First sentence handed down in Commission's investigation into steel mesh
Published26 Apr 2018
Timber King Limited and NZ Steel Distributor Limited (NZSD) have been fined $400,950 for making false and misleading representations relating to their steel mesh products which are used to strengthen buildings.
In his judgment released today, Auckland District Court Judge Robert Ronayne fined Timber King on five charges and NZ Steel Distributor on two charges under the Fair Trading Act. The pair pleaded guilty to making false, misleading and unsubstantiated representations relating to their TS10 steel mesh between June 2015 and February 2016. The two companies are related, with NZSD importing steel from China and Timber King selling it to customers.
The offending involved representations made on batch tags, invoices and receipts, and on a forged test certificate which claimed the steel had been independently tested and complied with the Australia/New Zealand standard for reinforcing steel and was suitable for structural use in an earthquake zone.
In his judgment, Judge Ronayne said: “It is quite obvious in New Zealand, given our history of earthquakes and the consequences of them, that there is a vital need for consumers to rely on representations as to Standard compliance and, in particular, earthquake Standard compliance.”
He concluded that the steps taken by the companies to ensure that the product complied with the Standard were “grossly negligent”.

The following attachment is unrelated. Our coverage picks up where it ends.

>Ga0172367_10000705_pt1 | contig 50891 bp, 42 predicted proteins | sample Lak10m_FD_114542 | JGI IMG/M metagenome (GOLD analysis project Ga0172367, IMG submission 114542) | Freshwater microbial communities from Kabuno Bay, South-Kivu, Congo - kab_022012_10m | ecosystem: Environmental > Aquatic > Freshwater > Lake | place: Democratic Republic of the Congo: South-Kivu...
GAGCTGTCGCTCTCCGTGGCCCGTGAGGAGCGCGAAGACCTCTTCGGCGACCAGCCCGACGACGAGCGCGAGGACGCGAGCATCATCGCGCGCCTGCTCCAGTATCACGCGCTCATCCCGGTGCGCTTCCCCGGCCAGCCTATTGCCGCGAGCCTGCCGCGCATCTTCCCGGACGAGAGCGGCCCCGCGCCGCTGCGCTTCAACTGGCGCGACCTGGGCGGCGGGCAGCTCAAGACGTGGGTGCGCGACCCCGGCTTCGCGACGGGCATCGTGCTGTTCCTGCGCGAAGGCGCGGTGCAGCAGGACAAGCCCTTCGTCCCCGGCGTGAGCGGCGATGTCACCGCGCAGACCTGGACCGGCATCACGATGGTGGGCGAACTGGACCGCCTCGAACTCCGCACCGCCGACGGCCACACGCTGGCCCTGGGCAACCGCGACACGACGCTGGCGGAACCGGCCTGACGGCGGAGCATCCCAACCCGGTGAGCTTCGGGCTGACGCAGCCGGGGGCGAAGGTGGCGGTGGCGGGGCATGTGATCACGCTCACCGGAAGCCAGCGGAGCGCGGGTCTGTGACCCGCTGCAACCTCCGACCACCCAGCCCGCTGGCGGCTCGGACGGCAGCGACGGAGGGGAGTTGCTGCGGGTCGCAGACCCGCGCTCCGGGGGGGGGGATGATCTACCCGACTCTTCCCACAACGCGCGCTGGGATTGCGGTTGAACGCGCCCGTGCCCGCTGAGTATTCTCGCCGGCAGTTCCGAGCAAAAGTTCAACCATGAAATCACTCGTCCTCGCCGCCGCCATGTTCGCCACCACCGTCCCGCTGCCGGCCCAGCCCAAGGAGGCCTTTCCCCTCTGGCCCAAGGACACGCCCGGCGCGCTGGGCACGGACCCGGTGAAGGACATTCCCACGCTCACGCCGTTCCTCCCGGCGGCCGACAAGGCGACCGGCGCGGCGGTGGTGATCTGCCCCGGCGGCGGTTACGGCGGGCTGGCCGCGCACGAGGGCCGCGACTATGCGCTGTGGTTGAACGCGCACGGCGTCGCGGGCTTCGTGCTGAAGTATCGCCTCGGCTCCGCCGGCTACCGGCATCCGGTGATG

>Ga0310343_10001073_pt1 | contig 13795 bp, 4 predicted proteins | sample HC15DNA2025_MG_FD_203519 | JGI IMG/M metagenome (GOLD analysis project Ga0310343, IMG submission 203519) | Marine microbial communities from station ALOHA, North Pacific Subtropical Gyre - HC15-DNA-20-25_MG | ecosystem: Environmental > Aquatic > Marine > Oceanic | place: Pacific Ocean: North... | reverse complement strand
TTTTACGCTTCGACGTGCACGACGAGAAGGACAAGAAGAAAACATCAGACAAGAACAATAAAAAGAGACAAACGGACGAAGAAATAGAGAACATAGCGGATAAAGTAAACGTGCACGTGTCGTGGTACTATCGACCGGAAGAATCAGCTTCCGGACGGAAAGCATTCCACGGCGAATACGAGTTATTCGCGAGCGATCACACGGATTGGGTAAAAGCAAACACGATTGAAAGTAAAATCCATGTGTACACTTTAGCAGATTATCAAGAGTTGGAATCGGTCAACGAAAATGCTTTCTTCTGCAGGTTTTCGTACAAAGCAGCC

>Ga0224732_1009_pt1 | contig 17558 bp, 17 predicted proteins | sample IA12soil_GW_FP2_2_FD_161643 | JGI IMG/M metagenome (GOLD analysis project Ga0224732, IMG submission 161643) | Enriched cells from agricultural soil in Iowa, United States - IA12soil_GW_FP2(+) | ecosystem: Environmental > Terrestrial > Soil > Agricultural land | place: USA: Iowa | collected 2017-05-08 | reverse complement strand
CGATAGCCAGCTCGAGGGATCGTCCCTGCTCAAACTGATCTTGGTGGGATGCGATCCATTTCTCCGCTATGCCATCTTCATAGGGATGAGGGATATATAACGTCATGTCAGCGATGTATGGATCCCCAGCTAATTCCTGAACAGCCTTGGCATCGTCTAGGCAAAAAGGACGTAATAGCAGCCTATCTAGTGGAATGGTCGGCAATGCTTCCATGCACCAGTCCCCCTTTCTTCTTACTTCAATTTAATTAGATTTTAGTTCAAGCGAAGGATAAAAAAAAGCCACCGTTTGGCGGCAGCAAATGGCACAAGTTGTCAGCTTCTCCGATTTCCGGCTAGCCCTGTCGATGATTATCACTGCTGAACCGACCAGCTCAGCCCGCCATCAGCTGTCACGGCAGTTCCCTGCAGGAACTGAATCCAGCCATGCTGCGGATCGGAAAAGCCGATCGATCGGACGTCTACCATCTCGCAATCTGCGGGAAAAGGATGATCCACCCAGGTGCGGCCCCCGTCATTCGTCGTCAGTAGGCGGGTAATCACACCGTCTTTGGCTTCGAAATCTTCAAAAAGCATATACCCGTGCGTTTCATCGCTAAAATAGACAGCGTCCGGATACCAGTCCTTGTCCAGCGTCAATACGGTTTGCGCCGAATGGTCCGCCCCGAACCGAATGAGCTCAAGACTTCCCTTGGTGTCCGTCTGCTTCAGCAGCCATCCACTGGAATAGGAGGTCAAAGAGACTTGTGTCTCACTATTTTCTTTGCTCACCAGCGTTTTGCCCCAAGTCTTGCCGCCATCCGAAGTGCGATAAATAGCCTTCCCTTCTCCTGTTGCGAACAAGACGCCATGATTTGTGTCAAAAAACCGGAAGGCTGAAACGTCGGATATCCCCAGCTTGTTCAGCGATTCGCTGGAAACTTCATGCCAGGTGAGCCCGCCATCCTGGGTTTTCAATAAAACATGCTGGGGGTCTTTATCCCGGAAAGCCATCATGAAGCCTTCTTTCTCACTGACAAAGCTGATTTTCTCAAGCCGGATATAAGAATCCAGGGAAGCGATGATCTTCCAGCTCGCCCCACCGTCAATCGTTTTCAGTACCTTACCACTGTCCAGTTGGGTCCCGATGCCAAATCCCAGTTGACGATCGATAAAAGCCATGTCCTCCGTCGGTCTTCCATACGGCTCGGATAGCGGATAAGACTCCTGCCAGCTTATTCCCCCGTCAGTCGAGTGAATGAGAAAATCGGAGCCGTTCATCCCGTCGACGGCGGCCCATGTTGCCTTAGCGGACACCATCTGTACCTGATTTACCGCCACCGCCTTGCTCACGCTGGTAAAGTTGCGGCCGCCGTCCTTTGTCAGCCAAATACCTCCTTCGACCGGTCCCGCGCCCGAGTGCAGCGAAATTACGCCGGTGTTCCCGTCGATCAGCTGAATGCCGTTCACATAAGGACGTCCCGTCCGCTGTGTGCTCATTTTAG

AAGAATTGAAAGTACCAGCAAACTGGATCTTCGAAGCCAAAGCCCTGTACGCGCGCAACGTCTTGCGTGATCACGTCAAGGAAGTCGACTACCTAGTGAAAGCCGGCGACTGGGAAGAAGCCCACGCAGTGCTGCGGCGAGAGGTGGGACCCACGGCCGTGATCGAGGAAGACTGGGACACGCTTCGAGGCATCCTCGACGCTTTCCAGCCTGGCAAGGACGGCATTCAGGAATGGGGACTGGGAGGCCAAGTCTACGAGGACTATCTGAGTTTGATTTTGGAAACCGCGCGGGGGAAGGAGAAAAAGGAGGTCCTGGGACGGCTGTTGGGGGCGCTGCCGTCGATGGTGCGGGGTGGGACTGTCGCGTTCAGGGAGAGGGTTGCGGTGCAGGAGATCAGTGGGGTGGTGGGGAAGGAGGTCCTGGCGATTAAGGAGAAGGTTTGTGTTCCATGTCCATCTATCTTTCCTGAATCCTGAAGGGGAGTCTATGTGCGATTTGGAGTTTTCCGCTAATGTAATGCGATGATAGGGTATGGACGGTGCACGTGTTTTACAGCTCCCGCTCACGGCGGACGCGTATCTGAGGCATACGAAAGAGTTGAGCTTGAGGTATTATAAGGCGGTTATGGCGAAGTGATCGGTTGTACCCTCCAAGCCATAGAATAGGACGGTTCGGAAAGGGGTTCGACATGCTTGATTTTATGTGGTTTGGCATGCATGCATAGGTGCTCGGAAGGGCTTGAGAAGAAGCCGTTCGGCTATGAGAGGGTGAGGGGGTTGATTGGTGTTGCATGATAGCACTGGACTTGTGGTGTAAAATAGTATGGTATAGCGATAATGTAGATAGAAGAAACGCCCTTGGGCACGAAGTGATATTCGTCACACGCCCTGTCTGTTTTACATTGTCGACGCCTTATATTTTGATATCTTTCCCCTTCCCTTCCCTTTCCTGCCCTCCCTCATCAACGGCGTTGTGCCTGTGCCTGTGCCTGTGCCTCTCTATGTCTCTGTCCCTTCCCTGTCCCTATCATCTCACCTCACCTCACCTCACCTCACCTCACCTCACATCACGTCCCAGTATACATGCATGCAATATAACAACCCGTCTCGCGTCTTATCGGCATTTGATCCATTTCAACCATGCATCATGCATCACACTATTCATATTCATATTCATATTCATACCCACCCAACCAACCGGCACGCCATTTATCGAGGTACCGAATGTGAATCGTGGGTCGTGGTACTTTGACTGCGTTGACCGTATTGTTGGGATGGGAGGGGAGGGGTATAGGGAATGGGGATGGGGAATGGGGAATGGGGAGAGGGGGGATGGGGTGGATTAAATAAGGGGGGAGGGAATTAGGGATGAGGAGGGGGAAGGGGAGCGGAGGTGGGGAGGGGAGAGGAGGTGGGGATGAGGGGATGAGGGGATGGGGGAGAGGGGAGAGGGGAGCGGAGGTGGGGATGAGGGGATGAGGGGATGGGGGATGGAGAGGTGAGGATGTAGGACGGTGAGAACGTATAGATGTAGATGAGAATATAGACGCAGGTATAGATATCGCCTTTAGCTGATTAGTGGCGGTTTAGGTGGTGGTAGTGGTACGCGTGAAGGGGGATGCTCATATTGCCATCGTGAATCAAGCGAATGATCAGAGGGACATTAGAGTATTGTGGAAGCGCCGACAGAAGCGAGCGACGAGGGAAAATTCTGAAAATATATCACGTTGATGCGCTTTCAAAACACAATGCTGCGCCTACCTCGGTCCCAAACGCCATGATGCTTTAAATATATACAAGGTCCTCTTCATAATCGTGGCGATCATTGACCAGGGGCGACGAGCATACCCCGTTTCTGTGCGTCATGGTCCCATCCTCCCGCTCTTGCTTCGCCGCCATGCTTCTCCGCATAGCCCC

“The creation of the fake certificate can only have been deliberately carried out in order to provide an additional false assurance of compliance with the Standard," he said.
“The use of non-compliant steel mesh, especially in the context of earthquake compliant mesh, has actual and potentially enormous consequences for consumers, for competitors and for the reputation of the building industry.”
“Very strong specific and general deterrence is required in these circumstances.”
The Commission has filed charges against a number of companies relating to false and misleading representations about 500E steel mesh. In 500E the ‘E’ stands for earthquake, and the Standard specifies strength and ductility (elasticity) requirements for steel reinforcing materials. The Standard also specifies the procedures (ie, sampling and testing) that must be followed to comply including:
manufacturing methods that must be used by steel manufacturers
chemical, mechanical and dimensional requirements of mesh
sampling and testing of each batch of mesh
identification and labelling of different grades of mesh.
To be sold in New Zealand as 500E grade steel mesh, the mesh must be produced in accordance with the requirements of the Standard. If mesh is produced in any other way, it cannot be described as 500E mesh. The Ministry of Business, Innovation and Employment (MBIE) is the building regulator, and sets and enforces the Standards and Building Code. The Commission can investigate misleading or deceptive claims about compliance with the Standard.
The Commission has carried out a series of investigations into steel mesh following a complaint in August 2015. Following its investigations:
United Steel Limited and Pacific Steel (NZ) Limited were issued with compliance advice
Brilliance Steel Limited pleaded guilty to 20 charges and will be sentenced on 25 May
Steel and Tube Holdings Limited pleaded guilty to 24 charges and are awaiting sentencing
The Commission filed 59 charges against Euro Corporation in December 2017.
If you can’t back it up, don’t say it
False and misleading representations about building products are a priority area for the Commission because of the serious harm they can cause consumers. Traders must be able to back up the claims they make and if they cannot, they should not be making them. Guidance for traders on unsubstantiated claims is available on our website.